MOSCOW — The history of authoritarian rule in Russia displays a certain depressing regularity. Such regimes rarely perish from external shocks or opposition pressure. As a rule, they die unexpectedly from some internal disease — from irresistible existential disgust at themselves, from their own exhaustion.
Czarist rule withstood many harsh tests during its long history: peasant revolts, conspiracies and the alienation of the educated class.
In January 1917, from his Swiss exile, Nikolai Lenin noted with bitterness and hopelessness that: “We, the old, will hardly live till the decisive battles of that forthcoming revolution. But the young maybe will be lucky not only to fight, but finally win in the approaching proletarian revolution.”
By the following March, however, Czar Nicolas II was forced to abdicate.
General Secretary Yuri Andropov died in 1984, leaving behind a country cleansed of dissidents. But when in several years one of his former regional first secretaries — Boris Yeltsin — signed a decree banning the Communist Party, none of 18 million party members went to the streets to protest.
Today, before our very eyes, Prime Minister Vladimir Putin’s once seemingly impregnable regime may be fading in the same way as its predecessors. In just 10 years, Putinism, which was consciously designed by its image-makers as a simulacrum of a great ideological style, has run through all the classical stages of Soviet history. Indeed, Putinism now seems like a trite parody of all of them.
First comes the creation of a formative myth for the new system, one that generates a demiurge-hero, the nation’s father. Where the Bolsheviks had the October Revolution and the subsequent civil war to deify Lenin, Putinists used the second Chechen war, triggered by the blowing up of Moscow apartments, to raise up Vladimir Putin as national savior.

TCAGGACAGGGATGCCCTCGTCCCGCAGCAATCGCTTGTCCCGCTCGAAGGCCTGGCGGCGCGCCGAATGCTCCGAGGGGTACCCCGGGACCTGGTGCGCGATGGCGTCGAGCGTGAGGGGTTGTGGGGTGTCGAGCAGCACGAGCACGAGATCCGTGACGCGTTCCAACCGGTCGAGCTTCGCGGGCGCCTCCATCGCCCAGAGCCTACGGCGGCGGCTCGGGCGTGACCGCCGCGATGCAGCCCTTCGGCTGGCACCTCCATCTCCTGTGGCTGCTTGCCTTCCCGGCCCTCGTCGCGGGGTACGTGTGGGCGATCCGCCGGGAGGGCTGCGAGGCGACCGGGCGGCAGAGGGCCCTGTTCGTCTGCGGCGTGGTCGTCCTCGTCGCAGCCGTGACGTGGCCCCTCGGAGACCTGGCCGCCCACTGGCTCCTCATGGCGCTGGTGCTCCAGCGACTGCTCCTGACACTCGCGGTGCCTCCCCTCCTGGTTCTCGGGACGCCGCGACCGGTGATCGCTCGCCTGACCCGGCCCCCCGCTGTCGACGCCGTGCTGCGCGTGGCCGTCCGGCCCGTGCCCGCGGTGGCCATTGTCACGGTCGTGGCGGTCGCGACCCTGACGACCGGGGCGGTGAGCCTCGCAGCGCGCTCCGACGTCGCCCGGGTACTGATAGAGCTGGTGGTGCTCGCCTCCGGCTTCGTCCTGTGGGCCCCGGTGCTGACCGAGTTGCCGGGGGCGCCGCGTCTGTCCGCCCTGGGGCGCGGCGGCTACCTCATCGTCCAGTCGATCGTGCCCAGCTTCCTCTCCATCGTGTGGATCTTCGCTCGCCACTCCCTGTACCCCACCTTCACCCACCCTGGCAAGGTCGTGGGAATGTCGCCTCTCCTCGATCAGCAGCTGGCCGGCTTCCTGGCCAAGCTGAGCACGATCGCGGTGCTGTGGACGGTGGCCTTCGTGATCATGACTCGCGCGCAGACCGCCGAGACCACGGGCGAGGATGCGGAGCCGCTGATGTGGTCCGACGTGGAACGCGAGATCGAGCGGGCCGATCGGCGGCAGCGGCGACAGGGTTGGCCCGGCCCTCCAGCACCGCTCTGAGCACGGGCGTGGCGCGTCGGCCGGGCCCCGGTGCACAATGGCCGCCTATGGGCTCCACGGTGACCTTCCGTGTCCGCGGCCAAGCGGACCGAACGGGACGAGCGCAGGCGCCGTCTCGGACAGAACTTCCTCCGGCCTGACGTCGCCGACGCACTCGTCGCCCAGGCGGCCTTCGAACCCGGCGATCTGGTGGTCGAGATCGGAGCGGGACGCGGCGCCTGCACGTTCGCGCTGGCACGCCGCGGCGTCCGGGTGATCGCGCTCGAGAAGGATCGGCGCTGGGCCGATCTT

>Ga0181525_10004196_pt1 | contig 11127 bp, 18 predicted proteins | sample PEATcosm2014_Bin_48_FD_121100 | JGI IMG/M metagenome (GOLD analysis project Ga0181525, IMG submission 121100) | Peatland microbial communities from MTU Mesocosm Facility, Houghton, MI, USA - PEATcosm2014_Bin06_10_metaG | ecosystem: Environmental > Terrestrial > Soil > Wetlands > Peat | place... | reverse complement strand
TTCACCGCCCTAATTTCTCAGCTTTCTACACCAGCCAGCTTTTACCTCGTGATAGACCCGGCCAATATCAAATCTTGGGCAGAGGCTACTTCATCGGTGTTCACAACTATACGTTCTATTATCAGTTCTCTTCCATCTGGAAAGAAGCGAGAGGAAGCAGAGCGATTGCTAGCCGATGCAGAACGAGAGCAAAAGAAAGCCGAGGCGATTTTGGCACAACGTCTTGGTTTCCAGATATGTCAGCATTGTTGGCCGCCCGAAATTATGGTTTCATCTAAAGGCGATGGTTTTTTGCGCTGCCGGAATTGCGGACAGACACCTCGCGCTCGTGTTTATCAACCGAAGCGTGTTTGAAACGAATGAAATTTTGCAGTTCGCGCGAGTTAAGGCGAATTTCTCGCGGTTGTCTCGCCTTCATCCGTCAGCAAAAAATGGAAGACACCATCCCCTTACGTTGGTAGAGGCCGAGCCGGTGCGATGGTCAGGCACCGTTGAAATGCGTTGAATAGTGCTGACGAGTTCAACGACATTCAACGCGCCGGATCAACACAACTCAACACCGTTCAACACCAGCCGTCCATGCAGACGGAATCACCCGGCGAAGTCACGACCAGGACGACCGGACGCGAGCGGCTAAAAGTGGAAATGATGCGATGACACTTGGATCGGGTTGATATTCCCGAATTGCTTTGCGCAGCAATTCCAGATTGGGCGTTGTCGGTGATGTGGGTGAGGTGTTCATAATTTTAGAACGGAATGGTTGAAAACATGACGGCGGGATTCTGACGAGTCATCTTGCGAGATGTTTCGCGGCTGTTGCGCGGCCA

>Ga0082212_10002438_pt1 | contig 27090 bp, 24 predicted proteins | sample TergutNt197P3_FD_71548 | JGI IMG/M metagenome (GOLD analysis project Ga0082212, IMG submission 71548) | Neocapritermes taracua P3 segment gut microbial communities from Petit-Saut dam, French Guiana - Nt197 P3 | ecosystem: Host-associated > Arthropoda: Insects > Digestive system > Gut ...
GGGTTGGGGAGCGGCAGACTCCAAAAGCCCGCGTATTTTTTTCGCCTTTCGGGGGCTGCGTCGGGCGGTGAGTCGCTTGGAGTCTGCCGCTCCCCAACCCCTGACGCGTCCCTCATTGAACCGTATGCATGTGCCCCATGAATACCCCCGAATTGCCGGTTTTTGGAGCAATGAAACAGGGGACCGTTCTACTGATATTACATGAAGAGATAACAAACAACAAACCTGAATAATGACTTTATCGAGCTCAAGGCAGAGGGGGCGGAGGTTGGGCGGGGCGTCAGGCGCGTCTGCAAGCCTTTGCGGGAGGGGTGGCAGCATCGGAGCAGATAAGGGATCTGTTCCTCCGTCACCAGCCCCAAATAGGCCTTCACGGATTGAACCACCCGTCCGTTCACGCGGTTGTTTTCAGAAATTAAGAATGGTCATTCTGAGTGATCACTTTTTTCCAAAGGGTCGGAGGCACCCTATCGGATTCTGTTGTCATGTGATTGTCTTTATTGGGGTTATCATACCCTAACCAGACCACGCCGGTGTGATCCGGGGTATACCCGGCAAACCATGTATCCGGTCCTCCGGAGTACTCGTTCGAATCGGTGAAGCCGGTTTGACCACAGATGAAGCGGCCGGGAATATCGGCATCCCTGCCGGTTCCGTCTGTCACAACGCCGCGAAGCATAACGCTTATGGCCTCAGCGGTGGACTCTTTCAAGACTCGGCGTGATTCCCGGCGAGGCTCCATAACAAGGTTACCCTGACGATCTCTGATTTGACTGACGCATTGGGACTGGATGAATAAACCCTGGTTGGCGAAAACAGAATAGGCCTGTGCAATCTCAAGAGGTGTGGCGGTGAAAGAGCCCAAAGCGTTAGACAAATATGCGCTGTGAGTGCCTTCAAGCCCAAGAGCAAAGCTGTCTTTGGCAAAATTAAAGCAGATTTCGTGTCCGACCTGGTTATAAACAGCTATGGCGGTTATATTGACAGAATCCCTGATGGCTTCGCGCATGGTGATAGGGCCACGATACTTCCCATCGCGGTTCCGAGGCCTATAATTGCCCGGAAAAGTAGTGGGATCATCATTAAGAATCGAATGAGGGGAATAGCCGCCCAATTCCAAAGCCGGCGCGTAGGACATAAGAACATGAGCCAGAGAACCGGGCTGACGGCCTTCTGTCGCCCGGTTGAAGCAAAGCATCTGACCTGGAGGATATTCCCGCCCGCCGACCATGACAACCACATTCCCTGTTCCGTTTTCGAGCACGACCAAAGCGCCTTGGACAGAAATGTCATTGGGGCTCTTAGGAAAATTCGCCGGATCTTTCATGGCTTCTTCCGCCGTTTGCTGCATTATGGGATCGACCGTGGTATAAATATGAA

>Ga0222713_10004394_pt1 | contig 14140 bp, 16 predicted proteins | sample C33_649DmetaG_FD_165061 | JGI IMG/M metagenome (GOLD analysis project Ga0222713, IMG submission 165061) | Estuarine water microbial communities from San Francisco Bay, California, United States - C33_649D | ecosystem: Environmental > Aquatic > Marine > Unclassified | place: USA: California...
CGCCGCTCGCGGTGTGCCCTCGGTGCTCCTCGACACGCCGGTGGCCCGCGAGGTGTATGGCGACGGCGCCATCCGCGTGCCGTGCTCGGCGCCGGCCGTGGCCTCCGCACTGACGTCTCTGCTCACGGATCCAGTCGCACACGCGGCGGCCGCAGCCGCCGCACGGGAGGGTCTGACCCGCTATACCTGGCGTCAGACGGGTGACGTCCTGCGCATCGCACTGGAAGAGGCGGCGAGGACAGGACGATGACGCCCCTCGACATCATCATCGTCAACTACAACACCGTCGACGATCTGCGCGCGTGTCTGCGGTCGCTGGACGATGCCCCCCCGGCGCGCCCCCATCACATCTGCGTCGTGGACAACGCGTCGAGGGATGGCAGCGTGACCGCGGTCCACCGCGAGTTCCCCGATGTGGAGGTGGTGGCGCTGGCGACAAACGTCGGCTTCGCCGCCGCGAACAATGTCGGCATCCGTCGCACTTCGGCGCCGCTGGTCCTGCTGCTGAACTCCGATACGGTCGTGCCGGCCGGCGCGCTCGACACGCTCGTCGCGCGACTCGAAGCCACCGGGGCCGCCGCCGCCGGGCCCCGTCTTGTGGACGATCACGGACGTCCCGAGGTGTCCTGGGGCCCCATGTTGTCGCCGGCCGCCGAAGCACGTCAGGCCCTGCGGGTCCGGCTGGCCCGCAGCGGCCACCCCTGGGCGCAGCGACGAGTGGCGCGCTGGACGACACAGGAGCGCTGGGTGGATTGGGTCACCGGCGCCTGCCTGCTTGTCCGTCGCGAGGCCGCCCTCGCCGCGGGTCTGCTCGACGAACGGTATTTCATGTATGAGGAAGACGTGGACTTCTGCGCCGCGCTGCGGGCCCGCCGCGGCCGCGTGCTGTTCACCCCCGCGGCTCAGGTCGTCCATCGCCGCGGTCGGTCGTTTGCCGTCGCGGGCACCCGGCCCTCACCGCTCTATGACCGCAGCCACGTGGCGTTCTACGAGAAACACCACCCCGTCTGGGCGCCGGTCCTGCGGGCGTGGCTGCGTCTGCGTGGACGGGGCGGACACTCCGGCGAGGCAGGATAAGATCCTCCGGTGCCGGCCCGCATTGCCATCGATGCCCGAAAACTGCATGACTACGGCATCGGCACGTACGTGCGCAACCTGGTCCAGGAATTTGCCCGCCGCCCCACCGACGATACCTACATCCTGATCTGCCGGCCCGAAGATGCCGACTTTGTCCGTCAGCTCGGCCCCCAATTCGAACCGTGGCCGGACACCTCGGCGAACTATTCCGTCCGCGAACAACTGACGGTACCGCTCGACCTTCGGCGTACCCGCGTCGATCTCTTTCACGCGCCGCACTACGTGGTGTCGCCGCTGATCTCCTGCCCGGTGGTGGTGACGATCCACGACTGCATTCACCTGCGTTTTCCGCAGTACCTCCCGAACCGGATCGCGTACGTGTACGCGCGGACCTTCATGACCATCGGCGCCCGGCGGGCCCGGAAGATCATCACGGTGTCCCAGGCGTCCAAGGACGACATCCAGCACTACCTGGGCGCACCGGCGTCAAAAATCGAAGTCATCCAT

The second stage is the time of the tempest — the period when the country is stoically remade through the leaders’ iron will. Where Josef Stalin had his barbarous yet monumental drive to industrial modernization, Putin boasted of making Russia a great energy power.
Next comes heroic triumph. The Soviets had the great victory over Hitler’s Germany in World War II, which left Russia one of the world’s two superpowers. Putin’s supposedly heroic victory came in the war with Georgia of 2008, followed by the subsequent virtual annexation of Abkhazia and South Ossetia.
From heroic victory, however, exhaustion invariably follows. Under the Soviets, this stage lasted about 40 years. But Putin’s simulacrum of Sovietism began to collapse much faster, partly because his regime’s ideology never had much substance to begin with, and so couldn’t begin to be used as a prop.
Indeed, at the onset of the financial crisis, Putin tried to bestride the world, portraying Russia as an island of stability and demanding the creation of a new global financial order, with the ruble to become one of the world’s reserve currencies. But that megalomaniac position was quickly reversed. Putinomics proved to be even more vulnerable to the financial crisis than the economies of the West.
At such moments of decline in Russia, the clans always come to the fore in a mad scramble of self-preservation and self-enrichment. Even Putin’s truest followers are now beginning to speak of their leader and the results of his governance in impertinent and disrespectful ways.
Of course, no one should think that Putinism will disappear tomorrow, even though its jackals are already circling. Let us remember that Soviet communism took four decades to rot away — decades during which the inner circle knew that the regime was disintegrating from within but lacked any real idea of how to save it.
So now we hear pathetic echoes of all the communist reform efforts of the long years of Soviet decline: Putinism without Putin, Putinism with a human face, etc. There is much talk of great leaps forward, of modernization, innovations and nanotechnologies — the sort of myths with which fading rulers console themselves as they look for magical solutions to cure the dysfunctions of their regimes.
On the street, other echoes are heard. Our “father” did not turn out to be a father at all. Even among Putin’s kleptocracy of ex-KGB men — as among the communist apparatchiks in the dying days of Gorbachev’s rule — there is a growing realization that the jig is nearly up and that it is time to look after oneself.
So, as Putinism atrophies, the great hope among his immediate circle is that they will be able to do what the communist elite did in the early 1990s — hijack whatever new system emerges and put it to work in the service of their own interests.
Andrei Piontkovsky is a Russian political scientist and a visiting fellow at the Hudson Institute in Washington, D.C. © 2010 Project Syndicate (www.project-syndicate.org)